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Nontraditional Branding: The Future of the Music Industry?

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The music video has been, and still is, a staple in the entertainment industry. This medium can help make or break a song or artist's career. It is also becoming increasingly harder to satisfy picky audiences and gain views. Some artist's (especially within the same genre) attempt to outdo each other with their theatrics, which could mean a multitude of things. Regardless of this, there is something that is becoming increasingly more common in today's music videos -- and the artist doesn't even have to pull any elaborate "stunts." Brand placement is becoming the norm. This is going beyond an artist simply saying a brand in their song lyrics. It is the actual product appearing in the video. Sometimes it is only for a few seconds, but, in some cases, that is plenty of time to get the viewer interested.

When it comes to this kind of branding method, and a lot more, the go-to guy is Adam Kluger. Kluger is the CEO of The Kluger Agency, a music and brand partnership agency. Kluger began the agency in 2008. Since then, he coined the term "brand-dropping" to describe his form of product-placement. It is an integrated process that requires working with the company, their product, the artist and others. The timing of the product mention (whether verbal or visual) is key for it to be successful.

Kluger has worked with countless artists, from Lady Gaga to Flo Rida (his very first "brand-drop" was in Lady Gaga's "Beautiful, Dirty, Rich" music video). He was recently named one of the "30 under 30" in music by Forbes Magazine. Some of his more recent "brand-dropping" can be seen in Eminem and Skylar Grey's video for "Bicycle," and Christina Aguilera's video for "Your Body," among others. The agency currently represents over 60 brands, and it's growing.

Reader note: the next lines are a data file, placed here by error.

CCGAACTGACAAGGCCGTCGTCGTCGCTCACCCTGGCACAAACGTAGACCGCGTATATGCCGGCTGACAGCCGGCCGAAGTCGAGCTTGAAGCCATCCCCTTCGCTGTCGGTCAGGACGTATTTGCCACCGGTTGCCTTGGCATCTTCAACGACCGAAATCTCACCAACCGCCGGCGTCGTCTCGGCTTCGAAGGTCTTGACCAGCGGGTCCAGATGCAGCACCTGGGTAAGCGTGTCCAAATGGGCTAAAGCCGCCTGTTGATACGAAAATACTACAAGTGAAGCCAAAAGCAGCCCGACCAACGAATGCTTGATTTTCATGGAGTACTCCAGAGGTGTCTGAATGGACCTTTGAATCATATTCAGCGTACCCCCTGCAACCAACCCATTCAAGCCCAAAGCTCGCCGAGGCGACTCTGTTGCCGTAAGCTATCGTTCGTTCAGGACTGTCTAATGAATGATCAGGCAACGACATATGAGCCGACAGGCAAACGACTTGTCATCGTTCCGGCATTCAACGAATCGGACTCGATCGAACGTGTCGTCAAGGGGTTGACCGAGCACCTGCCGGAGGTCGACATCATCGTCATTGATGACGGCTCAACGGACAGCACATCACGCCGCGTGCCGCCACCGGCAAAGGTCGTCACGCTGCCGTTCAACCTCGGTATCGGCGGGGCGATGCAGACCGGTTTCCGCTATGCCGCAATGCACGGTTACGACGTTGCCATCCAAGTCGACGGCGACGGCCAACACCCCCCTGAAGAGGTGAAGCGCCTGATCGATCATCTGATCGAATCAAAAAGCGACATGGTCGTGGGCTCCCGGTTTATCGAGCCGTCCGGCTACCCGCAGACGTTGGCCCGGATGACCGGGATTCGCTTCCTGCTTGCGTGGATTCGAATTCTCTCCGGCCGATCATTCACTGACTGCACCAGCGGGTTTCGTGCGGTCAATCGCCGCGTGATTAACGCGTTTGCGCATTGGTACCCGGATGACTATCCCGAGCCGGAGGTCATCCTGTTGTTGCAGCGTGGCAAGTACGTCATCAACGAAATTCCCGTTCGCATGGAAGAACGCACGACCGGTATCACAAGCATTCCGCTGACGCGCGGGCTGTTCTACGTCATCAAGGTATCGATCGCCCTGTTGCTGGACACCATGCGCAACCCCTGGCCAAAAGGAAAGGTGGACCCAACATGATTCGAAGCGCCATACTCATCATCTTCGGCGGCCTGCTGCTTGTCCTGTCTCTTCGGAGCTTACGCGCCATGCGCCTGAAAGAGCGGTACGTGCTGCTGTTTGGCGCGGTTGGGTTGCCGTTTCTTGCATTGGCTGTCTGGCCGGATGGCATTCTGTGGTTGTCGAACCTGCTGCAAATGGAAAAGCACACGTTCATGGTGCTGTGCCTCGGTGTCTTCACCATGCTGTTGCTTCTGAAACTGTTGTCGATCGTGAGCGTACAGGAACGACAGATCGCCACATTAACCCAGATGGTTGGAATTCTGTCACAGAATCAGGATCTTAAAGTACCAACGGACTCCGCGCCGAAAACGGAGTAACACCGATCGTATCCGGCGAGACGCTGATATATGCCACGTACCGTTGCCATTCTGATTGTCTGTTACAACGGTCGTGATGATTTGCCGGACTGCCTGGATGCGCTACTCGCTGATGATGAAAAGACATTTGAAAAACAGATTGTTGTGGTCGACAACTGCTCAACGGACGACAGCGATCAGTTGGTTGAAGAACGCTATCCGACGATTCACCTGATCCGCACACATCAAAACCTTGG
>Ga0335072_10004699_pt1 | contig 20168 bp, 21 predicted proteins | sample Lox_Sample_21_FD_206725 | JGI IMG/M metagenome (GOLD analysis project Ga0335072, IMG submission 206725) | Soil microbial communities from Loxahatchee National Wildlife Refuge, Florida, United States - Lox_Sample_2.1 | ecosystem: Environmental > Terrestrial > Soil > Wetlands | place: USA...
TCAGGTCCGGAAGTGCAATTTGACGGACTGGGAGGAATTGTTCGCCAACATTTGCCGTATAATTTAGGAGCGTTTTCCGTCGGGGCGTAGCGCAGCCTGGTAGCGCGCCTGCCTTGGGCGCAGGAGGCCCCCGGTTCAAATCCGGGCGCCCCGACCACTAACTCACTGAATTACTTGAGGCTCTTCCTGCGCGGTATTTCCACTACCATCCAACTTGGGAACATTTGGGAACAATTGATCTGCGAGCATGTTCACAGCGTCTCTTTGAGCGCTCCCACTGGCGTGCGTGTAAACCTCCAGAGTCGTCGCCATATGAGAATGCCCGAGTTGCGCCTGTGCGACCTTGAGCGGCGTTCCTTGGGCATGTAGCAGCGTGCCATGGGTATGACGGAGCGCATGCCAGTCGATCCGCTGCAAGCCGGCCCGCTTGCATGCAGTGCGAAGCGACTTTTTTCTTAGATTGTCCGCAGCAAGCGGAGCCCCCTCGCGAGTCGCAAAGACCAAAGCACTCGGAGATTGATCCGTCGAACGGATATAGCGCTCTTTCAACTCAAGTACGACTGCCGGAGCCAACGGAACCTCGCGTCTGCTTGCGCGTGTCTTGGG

Music videos can become very expensive -- and most are. Originally, much of the budget was footed by other sources, like the record label, but the current music scene is changing this. "It's certainly not in its best days, but also not in its worst," Kluger states. He continues: "While there are disruptors, there are innovators. Individual albums will never sell 10 Million plus copies so easily again. With that being said, new ways will arise for artists and labels to make the same amount of money (If not more) without selling a single copy." So in order to keep costs down, but expectations up, many in the industry turn to people like Kluger for help, and have seen the rewards of using this form of marketing.

So is nontraditional branding the future of the music industry? Most likely. Most in the industry understand (or are beginning to understand) the importance of this form of nontraditional branding. For fans and artists alike, music will always be used as a form of escapism. Still, when it comes to the visual aspect, breaking the bank is becoming less negotiable. Companies like The Kluger Agency are helping to ensure that the music will continue to play, and that the quality of the music video remains on-par (or better) with the viewer's expectations.

Originally I wasn't sure if I was a fan of this trend. Music tends to be a form of escapism for many, and promoting a brand might not be part of that experience. Plus, if not used correctly, a music video might become overly "commercial." However, after thinking about it (and watching a few music videos where this form of branding is apparent) this idea makes sense. In a world where new songs or whole albums seem to "leak" almost every day, and pirating has become the norm, it is agencies like Kluger's that are helping the music industry. Very few artists can truly sell millions of albums, and if used correctly all parties -- including the fans -- would benefit from using "brand-dropping." Plus, haven't we seen this form of nontraditional branding already in almost all other forms of media? Maybe the music video is just catching up.